VARIATION IN THE ABUNDANCE OF SYNECHOCOCCUS SP. CC9311 NARB MRNA RELATIVE TO CHANGES IN LIGHT, NITROGEN GROWTH CONDITIONS AND NITRATE ASSIMILATION

Authors

  • Ryan W. Paerl,

    1. Department of Ocean Sciences, University of California Santa Cruz, 1156 High Street EMS D446, Santa Cruz, CA 95064, USA
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    • Present address: Marine Biology Research Division, Scripps Institution of Oceanography, University of California San Diego, La Jolla, CA 92093-0202, USA.

    • Author for correspondence: e-mail: rpaerl@ucsd.edu.

  • Sasha Tozzi,

    1. Department of Ocean Sciences, University of California Santa Cruz, 1156 High Street EMS D446, Santa Cruz, CA 95064, USA
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  • Zbigniew S. Kolber,

    1. Department of Ocean Sciences, University of California Santa Cruz, 1156 High Street EMS D446, Santa Cruz, CA 95064, USA
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  • Jonathan P. Zehr

    1. Department of Ocean Sciences, University of California Santa Cruz, 1156 High Street EMS D446, Santa Cruz, CA 95064, USA
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  • Received 22 August 2011. Accepted 28 January 2012.

Abstract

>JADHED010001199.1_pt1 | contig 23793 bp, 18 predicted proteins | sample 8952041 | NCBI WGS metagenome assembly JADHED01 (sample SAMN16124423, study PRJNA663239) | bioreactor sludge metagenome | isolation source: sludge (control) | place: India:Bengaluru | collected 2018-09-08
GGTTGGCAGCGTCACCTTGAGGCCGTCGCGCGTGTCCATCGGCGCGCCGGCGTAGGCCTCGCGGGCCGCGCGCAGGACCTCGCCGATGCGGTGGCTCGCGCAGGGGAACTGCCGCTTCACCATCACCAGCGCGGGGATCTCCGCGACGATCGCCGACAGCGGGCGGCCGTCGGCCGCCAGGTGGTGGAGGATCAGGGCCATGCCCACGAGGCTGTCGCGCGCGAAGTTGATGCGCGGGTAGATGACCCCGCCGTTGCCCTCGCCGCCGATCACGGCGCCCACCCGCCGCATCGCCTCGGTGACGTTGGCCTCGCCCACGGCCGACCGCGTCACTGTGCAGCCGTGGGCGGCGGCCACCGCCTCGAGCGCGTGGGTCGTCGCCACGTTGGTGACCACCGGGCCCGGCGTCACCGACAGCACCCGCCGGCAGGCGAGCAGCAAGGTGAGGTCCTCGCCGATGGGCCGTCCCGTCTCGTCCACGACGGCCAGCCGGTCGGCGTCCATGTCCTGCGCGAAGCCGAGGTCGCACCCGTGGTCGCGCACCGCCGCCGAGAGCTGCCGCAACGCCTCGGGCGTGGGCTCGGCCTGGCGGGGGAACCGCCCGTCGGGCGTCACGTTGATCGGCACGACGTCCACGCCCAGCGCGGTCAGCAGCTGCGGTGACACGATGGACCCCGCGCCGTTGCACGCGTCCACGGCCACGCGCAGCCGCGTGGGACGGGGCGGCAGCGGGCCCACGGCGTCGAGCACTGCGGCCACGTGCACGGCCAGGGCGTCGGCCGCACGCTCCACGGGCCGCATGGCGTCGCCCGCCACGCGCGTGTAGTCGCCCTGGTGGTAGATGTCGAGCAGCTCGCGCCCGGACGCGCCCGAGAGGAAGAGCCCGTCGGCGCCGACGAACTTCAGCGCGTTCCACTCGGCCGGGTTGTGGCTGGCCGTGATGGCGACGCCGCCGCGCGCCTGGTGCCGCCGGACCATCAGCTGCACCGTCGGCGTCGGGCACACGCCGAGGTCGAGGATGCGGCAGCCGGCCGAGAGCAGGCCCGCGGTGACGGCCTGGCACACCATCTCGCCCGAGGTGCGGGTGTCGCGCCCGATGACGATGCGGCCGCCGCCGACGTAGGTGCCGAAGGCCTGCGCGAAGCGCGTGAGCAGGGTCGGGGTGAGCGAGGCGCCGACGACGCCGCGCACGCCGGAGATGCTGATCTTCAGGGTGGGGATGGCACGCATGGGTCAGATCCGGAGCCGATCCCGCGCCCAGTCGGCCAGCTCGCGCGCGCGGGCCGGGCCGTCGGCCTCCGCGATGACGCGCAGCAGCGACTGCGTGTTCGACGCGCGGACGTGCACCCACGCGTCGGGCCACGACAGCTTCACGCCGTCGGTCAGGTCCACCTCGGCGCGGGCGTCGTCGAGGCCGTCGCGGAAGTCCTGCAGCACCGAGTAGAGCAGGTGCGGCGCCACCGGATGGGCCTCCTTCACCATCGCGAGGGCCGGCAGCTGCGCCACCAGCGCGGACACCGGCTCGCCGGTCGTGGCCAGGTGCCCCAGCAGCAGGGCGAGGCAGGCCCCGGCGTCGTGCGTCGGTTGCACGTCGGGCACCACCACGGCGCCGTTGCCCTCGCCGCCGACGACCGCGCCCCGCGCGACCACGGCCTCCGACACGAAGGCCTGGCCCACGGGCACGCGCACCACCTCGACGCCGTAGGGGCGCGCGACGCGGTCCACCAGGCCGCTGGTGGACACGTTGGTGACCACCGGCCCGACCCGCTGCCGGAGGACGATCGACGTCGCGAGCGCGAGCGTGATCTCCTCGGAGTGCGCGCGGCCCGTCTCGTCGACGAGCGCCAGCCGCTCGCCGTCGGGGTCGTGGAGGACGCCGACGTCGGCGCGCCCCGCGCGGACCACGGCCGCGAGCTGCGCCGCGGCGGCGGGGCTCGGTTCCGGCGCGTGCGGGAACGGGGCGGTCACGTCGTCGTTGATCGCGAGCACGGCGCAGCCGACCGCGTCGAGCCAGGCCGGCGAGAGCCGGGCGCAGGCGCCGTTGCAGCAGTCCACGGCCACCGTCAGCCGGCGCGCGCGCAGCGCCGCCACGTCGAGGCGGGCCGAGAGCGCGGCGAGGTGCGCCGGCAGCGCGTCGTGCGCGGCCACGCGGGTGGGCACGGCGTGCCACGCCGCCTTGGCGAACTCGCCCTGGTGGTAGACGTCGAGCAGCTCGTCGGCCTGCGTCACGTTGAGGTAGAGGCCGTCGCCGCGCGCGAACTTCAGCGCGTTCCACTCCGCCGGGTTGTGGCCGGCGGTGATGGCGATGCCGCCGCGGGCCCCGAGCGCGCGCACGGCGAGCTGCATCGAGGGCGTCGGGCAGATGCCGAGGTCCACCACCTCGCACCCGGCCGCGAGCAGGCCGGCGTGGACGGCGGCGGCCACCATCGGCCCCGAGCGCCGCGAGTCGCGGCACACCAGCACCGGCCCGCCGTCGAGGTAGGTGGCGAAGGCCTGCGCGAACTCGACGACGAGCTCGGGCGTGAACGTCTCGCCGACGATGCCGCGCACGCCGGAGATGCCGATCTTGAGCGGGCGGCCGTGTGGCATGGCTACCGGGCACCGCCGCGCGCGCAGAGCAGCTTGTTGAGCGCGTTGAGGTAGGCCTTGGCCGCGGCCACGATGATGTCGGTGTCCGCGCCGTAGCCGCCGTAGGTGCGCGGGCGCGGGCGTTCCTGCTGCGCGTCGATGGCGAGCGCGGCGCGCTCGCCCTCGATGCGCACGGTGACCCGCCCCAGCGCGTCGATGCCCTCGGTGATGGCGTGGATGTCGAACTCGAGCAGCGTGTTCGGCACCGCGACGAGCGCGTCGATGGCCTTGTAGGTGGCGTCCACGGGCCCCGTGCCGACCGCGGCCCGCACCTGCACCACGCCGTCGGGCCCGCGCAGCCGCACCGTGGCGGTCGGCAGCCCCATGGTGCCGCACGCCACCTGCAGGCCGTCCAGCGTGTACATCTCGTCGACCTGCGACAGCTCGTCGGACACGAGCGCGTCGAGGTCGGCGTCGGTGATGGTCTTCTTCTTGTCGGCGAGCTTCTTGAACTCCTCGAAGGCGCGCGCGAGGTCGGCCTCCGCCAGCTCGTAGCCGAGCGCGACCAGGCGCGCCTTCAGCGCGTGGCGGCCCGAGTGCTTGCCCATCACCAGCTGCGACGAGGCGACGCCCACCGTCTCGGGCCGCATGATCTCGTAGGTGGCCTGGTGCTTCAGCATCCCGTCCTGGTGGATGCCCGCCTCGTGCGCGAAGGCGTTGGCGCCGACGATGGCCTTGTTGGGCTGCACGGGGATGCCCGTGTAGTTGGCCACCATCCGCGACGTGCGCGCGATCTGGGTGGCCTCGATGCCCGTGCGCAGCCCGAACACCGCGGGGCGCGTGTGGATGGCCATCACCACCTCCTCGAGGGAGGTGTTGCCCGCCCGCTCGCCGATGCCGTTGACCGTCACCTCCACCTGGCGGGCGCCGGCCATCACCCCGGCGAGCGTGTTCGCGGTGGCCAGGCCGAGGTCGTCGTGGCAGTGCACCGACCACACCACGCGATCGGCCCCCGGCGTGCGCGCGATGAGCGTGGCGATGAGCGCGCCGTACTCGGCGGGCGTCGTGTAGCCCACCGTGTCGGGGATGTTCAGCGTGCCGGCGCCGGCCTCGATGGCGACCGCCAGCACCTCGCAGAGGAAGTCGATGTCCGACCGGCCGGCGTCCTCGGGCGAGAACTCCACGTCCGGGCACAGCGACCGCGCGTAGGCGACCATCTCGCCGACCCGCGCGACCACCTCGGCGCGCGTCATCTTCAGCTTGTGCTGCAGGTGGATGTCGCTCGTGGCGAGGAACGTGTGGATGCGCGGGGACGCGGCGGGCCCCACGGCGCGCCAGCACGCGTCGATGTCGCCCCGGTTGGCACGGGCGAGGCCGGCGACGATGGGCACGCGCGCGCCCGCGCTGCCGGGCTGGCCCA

Synechococcus- and Prochlorococcus-specific narB genes that encode for an assimilatory nitrate reductase are found in coastal to open-ocean waters. However, it remains uncertain if these picocyanobacteria assimilate nitrate in situ. This unknown can potentially be addressed by examining narB mRNA from the environment, but this requires a better understanding of the influence of environmental factors on narB gene transcription. In laboratory experiments with Synechococcus sp. CC9311 cultures exposed to diel light fluctuations and grown on nitrate or ammonium, there was periodic change in narB transcript abundance. This periodicity was broken in cultures subjected to a doubling of irradiance (40–80 μmol photons · m−2 · s−1) during the mid-light period. Therefore, the irradiance level, not circadian rhythm, was the dominant factor controlling narB transcription. In nitrate-grown cultures, diel change in narB transcript abundance and nitrate assimilation rate did not correlate; suggesting narB mRNA levels better indicate nitrate assimilation activity than assimilation rate. Growth history also affected narB transcription, as changes in narB mRNA levels in nitrogen-deprived CC9311 cultures following nitrate amendment were distinct from cultures grown solely on nitrate. Environmental sampling for narB transcripts should consider time, irradiance, and the growth status of cells to ecologically interpret narB transcript abundances.

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